Individuals with dementia are often at a higher risk of suffering from incontinence, usually as a result of memory loss or difficulties thinking, problem solving, or understanding language. They may suffer from functional incontinence (an inability to physically get to the bathroom in time) due to being unable to react quickly enough to the urge to void the bladder or evacuate the bowels. They may also experience difficulty in communicating to a caregiver or loved one the need to go to the washroom.
Depending on the severity of the dementia the individual suffers from, they may be confused about their surroundings and be unable to locate a washroom, or mistake objects or places for toilets.
There may also be the issue of either failing to be able to properly remove their clothing or perform personal hygiene, or will refuse to let others help them in either finding the toilet or help them remove clothing or perform proper hygiene, due either to embarrassment or confusion. There’s also the potential for confusion and embarrassment after an accident happens. Those with dementia will often hide soiled underwear or clothes, to be later forgotten.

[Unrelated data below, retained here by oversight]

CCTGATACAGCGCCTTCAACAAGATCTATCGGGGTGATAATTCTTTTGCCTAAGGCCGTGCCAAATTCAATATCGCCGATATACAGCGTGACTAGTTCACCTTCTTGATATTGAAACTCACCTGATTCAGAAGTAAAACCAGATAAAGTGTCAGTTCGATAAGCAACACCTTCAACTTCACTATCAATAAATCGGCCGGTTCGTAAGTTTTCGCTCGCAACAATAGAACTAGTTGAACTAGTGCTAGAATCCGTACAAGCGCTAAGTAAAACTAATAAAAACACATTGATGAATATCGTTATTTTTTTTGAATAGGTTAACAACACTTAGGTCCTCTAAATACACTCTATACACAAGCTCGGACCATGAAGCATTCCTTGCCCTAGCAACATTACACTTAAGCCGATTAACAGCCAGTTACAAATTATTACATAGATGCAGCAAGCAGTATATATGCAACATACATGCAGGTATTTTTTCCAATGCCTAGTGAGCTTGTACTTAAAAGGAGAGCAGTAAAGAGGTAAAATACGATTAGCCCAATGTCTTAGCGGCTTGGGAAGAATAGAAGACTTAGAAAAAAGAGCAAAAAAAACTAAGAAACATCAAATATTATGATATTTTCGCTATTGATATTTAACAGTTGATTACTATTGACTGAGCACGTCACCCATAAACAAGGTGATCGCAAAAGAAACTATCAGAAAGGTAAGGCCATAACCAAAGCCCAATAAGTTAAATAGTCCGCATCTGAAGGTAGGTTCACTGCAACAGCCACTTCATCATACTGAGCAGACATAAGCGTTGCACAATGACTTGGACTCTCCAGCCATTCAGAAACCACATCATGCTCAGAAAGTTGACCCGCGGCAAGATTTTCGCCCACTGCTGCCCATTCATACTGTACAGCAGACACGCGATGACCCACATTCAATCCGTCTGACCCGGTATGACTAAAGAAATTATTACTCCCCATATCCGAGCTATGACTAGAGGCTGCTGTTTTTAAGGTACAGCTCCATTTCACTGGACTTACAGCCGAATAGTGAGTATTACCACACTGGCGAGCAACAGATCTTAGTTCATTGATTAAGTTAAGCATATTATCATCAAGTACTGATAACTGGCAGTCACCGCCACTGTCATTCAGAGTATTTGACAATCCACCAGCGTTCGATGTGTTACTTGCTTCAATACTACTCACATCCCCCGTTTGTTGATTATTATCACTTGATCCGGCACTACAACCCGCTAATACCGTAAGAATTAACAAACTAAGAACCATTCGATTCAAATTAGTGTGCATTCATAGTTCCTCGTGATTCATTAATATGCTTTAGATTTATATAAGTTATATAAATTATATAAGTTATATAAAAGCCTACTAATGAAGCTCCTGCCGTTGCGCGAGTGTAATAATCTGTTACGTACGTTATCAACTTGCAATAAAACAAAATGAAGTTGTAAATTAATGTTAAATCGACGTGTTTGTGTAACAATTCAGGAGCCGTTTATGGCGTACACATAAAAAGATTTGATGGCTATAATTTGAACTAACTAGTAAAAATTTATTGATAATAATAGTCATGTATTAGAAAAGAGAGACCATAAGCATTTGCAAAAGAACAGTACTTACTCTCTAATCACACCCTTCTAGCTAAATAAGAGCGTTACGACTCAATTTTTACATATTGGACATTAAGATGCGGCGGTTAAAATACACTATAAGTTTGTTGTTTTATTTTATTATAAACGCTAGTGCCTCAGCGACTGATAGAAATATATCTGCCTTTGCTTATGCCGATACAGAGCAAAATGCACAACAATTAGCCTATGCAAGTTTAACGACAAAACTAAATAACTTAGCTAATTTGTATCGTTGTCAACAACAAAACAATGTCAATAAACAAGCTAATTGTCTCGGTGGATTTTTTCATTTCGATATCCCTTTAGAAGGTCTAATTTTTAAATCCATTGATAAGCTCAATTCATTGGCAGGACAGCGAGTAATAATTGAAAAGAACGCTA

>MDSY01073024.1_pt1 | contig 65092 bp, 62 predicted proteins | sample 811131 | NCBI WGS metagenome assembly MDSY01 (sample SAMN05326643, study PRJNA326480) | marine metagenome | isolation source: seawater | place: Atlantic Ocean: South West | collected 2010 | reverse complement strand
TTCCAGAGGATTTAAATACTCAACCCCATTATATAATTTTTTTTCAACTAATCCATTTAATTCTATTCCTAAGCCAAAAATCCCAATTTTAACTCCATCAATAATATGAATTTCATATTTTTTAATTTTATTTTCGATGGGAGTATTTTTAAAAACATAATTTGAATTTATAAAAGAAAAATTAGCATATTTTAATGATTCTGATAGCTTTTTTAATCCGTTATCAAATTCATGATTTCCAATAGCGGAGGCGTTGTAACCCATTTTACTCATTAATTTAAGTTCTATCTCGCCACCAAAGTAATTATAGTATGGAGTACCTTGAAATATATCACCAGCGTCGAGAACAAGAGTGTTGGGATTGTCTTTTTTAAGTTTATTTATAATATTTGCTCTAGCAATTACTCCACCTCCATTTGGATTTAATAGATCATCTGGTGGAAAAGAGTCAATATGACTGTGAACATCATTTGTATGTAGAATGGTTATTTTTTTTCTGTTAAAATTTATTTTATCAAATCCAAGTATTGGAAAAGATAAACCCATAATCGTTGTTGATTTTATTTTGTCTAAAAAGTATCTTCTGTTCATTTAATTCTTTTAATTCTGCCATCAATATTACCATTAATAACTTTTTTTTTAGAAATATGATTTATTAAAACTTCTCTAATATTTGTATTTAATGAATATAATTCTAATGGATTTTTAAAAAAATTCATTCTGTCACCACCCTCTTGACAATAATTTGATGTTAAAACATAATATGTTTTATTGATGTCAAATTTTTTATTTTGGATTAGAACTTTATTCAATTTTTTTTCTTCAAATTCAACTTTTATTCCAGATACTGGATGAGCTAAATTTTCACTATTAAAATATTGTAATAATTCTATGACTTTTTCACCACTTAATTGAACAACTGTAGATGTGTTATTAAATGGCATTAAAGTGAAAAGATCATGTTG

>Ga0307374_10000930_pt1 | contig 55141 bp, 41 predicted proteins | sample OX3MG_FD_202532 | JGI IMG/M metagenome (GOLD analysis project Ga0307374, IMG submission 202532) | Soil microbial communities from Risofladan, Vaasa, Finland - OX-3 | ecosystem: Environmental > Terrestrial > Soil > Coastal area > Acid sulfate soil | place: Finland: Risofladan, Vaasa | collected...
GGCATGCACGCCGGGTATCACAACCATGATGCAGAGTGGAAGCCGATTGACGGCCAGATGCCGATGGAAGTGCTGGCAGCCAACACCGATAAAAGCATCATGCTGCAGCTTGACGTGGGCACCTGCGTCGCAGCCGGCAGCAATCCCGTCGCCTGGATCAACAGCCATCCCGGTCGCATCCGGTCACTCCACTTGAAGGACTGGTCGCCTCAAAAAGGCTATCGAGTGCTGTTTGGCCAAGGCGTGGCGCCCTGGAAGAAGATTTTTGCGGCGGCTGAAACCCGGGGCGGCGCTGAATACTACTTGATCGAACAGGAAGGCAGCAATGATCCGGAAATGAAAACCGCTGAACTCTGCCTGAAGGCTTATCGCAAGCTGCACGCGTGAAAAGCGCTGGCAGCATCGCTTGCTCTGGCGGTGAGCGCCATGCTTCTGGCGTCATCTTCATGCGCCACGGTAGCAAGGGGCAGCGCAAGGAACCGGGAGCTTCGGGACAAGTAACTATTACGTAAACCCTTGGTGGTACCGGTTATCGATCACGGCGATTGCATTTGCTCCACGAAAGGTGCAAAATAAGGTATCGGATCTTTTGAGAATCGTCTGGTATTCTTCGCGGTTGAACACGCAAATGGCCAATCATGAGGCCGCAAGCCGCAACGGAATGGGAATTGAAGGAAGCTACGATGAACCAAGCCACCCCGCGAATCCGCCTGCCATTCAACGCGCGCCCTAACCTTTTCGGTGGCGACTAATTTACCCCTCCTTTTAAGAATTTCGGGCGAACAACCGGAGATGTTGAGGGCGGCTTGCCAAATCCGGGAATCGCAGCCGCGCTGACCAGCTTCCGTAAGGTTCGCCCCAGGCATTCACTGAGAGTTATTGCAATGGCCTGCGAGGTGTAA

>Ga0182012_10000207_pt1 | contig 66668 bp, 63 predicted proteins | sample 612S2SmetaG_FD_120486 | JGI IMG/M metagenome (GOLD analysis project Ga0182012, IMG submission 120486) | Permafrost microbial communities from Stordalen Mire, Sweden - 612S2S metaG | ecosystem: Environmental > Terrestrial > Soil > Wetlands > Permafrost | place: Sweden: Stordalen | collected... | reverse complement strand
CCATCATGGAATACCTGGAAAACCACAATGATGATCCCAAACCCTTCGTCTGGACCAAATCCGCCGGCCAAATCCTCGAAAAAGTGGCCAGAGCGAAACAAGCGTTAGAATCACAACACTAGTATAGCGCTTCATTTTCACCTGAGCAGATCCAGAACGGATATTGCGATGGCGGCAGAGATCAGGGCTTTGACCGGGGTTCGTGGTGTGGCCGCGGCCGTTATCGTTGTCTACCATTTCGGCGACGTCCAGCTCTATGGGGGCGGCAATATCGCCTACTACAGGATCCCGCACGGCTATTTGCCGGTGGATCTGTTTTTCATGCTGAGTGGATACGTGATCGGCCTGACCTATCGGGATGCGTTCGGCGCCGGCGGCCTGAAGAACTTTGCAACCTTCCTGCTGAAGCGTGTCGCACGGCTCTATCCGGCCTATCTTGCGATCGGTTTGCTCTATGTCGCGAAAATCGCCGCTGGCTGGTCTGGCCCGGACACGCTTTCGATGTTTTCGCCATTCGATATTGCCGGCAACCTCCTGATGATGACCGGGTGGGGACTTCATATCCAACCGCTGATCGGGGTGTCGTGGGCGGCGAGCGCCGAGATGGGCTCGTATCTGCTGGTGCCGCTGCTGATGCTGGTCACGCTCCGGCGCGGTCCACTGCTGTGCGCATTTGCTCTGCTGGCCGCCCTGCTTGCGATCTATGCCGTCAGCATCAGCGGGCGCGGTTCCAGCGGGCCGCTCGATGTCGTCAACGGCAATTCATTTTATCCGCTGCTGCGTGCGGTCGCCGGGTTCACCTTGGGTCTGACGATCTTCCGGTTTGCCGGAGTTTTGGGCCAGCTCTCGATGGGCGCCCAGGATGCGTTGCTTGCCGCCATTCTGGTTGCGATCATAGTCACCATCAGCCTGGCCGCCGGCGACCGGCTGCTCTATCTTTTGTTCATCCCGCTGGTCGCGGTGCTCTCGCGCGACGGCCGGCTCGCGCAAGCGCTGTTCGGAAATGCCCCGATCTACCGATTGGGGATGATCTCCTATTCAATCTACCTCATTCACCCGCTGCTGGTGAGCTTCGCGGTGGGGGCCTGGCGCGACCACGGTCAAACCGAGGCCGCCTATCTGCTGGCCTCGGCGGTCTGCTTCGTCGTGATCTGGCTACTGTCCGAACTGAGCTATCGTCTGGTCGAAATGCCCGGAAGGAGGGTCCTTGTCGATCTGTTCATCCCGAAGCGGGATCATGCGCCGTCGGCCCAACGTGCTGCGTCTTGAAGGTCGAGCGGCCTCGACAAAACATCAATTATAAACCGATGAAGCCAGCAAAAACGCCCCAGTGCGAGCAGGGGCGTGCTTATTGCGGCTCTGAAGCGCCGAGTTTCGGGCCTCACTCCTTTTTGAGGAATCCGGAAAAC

To help someone with dementia use the toilet easier, you can do a number of things including:
- Help them identify, locate, move to, and use the toilet (especially if they have mobility issues)
- Clearly mark the bathroom and toilet with large, easily readable and recognizable signs and colours
- Install mobility aids such as hand grips, rails, and supports for balance.
- Encourage the use of pants without zippers or buttoms that instead have elasticized waistbands.
As dementia progresses, incontinence usually becomes more severe, requiring the use of absorbent incontinence products such as:
Adult Diapers, Underwear, Pads and Male Guards
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